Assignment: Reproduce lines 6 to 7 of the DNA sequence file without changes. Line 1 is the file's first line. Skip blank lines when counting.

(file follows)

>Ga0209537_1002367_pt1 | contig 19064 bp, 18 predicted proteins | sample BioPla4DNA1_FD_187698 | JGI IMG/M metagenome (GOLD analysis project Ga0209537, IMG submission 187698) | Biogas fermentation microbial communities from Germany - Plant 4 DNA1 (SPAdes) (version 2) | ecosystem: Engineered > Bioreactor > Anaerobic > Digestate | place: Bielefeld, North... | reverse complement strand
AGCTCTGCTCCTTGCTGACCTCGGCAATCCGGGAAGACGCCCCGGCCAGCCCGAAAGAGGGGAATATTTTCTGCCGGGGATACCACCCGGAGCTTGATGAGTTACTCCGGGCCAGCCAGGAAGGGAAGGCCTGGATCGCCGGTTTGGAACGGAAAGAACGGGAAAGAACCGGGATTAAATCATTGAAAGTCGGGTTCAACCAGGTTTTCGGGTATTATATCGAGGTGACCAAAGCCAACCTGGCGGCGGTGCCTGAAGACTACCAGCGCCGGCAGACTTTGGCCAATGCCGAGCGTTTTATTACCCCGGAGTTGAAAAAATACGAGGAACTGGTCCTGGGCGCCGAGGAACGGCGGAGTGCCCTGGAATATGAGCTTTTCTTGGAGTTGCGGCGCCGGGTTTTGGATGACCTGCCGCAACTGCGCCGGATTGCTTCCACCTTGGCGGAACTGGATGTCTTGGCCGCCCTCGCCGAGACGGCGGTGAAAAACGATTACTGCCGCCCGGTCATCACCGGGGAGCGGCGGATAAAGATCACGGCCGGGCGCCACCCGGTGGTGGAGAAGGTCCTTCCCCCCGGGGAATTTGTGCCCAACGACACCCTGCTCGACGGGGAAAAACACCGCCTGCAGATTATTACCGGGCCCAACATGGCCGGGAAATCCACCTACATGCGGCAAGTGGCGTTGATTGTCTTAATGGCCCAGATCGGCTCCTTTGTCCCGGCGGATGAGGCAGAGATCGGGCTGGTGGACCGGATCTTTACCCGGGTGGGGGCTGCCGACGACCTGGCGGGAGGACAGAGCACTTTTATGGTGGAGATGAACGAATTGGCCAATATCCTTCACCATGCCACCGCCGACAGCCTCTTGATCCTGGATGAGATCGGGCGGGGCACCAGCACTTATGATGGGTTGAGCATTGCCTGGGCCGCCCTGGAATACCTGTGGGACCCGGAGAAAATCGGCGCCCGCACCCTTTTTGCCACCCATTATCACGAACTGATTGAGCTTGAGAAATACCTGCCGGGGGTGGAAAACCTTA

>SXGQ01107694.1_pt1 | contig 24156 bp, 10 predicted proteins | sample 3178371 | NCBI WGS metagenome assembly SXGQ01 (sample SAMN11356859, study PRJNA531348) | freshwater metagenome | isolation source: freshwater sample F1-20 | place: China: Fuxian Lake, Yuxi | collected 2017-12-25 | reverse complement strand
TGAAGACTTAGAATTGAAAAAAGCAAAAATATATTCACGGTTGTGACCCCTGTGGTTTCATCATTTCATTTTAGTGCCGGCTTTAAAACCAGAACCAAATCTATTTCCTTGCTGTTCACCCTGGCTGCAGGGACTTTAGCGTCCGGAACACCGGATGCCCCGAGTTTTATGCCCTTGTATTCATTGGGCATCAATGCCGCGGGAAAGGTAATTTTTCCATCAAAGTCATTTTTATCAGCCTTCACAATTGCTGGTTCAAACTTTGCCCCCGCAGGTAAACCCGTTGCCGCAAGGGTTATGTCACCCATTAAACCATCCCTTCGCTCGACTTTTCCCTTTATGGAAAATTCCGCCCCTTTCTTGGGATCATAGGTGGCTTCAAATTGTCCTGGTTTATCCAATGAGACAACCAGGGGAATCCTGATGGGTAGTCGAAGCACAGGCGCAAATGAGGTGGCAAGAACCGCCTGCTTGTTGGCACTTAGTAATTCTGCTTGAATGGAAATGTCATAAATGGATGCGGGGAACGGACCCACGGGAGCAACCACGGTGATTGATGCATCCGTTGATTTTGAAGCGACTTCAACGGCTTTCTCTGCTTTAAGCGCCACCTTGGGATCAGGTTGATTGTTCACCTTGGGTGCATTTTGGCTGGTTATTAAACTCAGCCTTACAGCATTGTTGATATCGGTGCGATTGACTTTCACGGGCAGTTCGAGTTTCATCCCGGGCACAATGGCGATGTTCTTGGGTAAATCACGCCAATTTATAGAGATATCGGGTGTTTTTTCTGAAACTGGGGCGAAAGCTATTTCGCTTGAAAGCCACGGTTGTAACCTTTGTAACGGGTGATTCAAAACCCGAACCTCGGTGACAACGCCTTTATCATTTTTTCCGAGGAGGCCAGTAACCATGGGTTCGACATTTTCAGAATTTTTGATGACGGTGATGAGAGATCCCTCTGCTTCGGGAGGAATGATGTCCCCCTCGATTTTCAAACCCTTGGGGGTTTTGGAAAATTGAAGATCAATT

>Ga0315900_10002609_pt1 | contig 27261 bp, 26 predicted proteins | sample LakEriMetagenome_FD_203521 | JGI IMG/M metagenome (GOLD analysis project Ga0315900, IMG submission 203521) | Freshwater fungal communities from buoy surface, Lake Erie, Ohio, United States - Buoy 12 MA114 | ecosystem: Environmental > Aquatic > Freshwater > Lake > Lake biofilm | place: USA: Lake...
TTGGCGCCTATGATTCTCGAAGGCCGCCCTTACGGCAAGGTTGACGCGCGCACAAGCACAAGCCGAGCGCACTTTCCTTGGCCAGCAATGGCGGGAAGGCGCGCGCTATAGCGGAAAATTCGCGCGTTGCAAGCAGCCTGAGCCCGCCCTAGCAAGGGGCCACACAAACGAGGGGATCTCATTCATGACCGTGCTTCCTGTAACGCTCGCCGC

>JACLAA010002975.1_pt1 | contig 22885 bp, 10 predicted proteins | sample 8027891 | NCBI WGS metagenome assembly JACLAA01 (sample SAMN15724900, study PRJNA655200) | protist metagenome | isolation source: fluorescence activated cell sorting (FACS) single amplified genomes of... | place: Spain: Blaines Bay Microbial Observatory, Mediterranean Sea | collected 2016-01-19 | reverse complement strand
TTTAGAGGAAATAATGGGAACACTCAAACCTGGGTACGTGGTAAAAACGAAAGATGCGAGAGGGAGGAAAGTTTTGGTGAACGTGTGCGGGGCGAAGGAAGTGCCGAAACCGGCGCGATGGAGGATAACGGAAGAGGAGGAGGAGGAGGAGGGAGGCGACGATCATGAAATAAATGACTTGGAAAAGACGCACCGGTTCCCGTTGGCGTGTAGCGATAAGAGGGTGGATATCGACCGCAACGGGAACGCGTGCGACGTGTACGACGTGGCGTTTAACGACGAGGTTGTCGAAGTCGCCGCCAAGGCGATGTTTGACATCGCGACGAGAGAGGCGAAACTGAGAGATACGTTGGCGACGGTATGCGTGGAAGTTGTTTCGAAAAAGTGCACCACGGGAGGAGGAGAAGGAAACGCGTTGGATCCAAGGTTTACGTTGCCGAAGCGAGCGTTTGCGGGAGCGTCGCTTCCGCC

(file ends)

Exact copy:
TTGGCGCCTATGATTCTCGAAGGCCGCCCTTACGGCAAGGTTGACGCGCGCACAAGCACAAGCCGAGCGCACTTTCCTTGGCCAGCAATGGCGGGAAGGCGCGCGCTATAGCGGAAAATTCGCGCGTTGCAAGCAGCCTGAGCCCGCCCTAGCAAGGGGCCACACAAACGAGGGGATCTCATTCATGACCGTGCTTCCTGTAACGCTCGCCGC

>JACLAA010002975.1_pt1 | contig 22885 bp, 10 predicted proteins | sample 8027891 | NCBI WGS metagenome assembly JACLAA01 (sample SAMN15724900, study PRJNA655200) | protist metagenome | isolation source: fluorescence activated cell sorting (FACS) single amplified genomes of... | place: Spain: Blaines Bay Microbial Observatory, Mediterranean Sea | collected 2016-01-19 | reverse complement strand